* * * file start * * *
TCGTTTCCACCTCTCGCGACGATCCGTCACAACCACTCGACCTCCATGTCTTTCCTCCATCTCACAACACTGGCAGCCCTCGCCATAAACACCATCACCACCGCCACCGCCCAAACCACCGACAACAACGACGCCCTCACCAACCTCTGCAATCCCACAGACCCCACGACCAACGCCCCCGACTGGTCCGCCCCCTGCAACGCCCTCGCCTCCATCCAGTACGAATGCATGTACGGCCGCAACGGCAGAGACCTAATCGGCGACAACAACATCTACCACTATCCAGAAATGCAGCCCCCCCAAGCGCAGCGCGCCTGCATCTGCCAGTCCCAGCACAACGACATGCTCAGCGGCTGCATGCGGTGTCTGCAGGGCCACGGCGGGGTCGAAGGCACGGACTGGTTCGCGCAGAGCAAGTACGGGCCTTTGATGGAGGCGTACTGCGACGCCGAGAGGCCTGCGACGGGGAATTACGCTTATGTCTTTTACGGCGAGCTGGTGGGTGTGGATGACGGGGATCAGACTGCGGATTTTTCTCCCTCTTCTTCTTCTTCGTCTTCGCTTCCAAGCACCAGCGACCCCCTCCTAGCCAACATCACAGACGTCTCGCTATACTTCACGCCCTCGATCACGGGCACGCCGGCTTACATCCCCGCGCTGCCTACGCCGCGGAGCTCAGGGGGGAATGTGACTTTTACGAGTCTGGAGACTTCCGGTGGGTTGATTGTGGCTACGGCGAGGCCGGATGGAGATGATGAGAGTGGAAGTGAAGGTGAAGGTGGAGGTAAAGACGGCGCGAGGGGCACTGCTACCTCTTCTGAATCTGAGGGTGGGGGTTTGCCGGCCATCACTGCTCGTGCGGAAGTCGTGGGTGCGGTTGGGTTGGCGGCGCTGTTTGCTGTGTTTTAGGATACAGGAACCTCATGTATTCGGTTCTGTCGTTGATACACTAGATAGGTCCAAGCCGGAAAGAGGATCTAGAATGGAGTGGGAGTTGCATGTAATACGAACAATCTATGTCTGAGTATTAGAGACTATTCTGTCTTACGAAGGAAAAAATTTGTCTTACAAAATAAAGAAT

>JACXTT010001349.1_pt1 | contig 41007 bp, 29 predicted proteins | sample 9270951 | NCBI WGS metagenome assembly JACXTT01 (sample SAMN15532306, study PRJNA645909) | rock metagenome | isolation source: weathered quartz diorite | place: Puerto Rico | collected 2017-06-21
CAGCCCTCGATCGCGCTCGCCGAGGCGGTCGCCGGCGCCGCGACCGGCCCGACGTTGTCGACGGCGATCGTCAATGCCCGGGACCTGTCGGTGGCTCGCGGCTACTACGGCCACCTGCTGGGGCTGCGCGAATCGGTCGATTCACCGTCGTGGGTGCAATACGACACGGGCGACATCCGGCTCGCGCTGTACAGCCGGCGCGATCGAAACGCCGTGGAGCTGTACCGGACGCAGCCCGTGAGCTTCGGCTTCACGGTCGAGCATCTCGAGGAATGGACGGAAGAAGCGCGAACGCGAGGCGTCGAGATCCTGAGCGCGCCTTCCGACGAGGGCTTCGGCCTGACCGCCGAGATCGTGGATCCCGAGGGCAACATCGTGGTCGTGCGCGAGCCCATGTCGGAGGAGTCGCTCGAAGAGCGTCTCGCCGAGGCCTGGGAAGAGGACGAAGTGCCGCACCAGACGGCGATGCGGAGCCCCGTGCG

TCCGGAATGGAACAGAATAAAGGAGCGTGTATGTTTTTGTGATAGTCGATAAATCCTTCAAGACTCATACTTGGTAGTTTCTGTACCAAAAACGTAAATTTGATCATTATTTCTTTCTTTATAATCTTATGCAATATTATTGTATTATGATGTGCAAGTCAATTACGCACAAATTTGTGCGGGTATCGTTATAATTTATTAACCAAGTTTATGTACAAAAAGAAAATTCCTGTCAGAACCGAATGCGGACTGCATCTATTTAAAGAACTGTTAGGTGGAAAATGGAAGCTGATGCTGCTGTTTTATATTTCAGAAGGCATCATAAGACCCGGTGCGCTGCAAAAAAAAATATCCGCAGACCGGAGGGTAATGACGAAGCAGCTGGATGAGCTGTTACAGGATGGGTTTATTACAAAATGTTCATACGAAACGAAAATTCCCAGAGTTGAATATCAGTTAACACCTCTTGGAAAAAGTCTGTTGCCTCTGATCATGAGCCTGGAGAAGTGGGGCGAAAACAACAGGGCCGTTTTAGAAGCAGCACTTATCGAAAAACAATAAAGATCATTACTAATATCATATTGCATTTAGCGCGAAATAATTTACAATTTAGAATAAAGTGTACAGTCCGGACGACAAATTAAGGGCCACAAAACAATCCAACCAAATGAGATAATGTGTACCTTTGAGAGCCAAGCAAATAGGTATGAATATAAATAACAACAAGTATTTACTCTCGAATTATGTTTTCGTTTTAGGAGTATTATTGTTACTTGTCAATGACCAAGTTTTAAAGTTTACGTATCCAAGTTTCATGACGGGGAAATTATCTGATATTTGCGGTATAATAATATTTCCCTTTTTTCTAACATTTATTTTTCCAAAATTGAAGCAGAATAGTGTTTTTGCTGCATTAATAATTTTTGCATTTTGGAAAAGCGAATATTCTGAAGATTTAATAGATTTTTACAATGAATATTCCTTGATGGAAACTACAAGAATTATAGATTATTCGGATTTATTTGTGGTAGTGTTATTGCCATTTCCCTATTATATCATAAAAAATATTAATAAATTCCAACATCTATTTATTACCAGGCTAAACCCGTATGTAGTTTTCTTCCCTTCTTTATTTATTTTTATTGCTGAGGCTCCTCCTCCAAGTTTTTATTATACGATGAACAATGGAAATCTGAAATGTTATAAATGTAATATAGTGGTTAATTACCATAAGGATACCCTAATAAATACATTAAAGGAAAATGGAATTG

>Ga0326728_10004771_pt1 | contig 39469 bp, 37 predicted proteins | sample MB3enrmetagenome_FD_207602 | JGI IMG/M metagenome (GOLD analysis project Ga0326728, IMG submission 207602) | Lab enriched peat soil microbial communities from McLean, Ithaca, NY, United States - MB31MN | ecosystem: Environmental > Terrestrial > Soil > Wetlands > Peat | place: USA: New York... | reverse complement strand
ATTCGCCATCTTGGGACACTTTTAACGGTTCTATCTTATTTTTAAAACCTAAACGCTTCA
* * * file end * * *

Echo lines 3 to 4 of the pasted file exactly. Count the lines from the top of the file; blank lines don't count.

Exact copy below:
CAGCCCTCGATCGCGCTCGCCGAGGCGGTCGCCGGCGCCGCGACCGGCCCGACGTTGTCGACGGCGATCGTCAATGCCCGGGACCTGTCGGTGGCTCGCGGCTACTACGGCCACCTGCTGGGGCTGCGCGAATCGGTCGATTCACCGTCGTGGGTGCAATACGACACGGGCGACATCCGGCTCGCGCTGTACAGCCGGCGCGATCGAAACGCCGTGGAGCTGTACCGGACGCAGCCCGTGAGCTTCGGCTTCACGGTCGAGCATCTCGAGGAATGGACGGAAGAAGCGCGAACGCGAGGCGTCGAGATCCTGAGCGCGCCTTCCGACGAGGGCTTCGGCCTGACCGCCGAGATCGTGGATCCCGAGGGCAACATCGTGGTCGTGCGCGAGCCCATGTCGGAGGAGTCGCTCGAAGAGCGTCTCGCCGAGGCCTGGGAAGAGGACGAAGTGCCGCACCAGACGGCGATGCGGAGCCCCGTGCG

TCCGGAATGGAACAGAATAAAGGAGCGTGTATGTTTTTGTGATAGTCGATAAATCCTTCAAGACTCATACTTGGTAGTTTCTGTACCAAAAACGTAAATTTGATCATTATTTCTTTCTTTATAATCTTATGCAATATTATTGTATTATGATGTGCAAGTCAATTACGCACAAATTTGTGCGGGTATCGTTATAATTTATTAACCAAGTTTATGTACAAAAAGAAAATTCCTGTCAGAACCGAATGCGGACTGCATCTATTTAAAGAACTGTTAGGTGGAAAATGGAAGCTGATGCTGCTGTTTTATATTTCAGAAGGCATCATAAGACCCGGTGCGCTGCAAAAAAAAATATCCGCAGACCGGAGGGTAATGACGAAGCAGCTGGATGAGCTGTTACAGGATGGGTTTATTACAAAATGTTCATACGAAACGAAAATTCCCAGAGTTGAATATCAGTTAACACCTCTTGGAAAAAGTCTGTTGCCTCTGATCATGAGCCTGGAGAAGTGGGGCGAAAACAACAGGGCCGTTTTAGAAGCAGCACTTATCGAAAAACAATAAAGATCATTACTAATATCATATTGCATTTAGCGCGAAATAATTTACAATTTAGAATAAAGTGTACAGTCCGGACGACAAATTAAGGGCCACAAAACAATCCAACCAAATGAGATAATGTGTACCTTTGAGAGCCAAGCAAATAGGTATGAATATAAATAACAACAAGTATTTACTCTCGAATTATGTTTTCGTTTTAGGAGTATTATTGTTACTTGTCAATGACCAAGTTTTAAAGTTTACGTATCCAAGTTTCATGACGGGGAAATTATCTGATATTTGCGGTATAATAATATTTCCCTTTTTTCTAACATTTATTTTTCCAAAATTGAAGCAGAATAGTGTTTTTGCTGCATTAATAATTTTTGCATTTTGGAAAAGCGAATATTCTGAAGATTTAATAGATTTTTACAATGAATATTCCTTGATGGAAACTACAAGAATTATAGATTATTCGGATTTATTTGTGGTAGTGTTATTGCCATTTCCCTATTATATCATAAAAAATATTAATAAATTCCAACATCTATTTATTACCAGGCTAAACCCGTATGTAGTTTTCTTCCCTTCTTTATTTATTTTTATTGCTGAGGCTCCTCCTCCAAGTTTTTATTATACGATGAACAATGGAAATCTGAAATGTTATAAATGTAATATAGTGGTTAATTACCATAAGGATACCCTAATAAATACATTAAAGGAAAATGGAATTG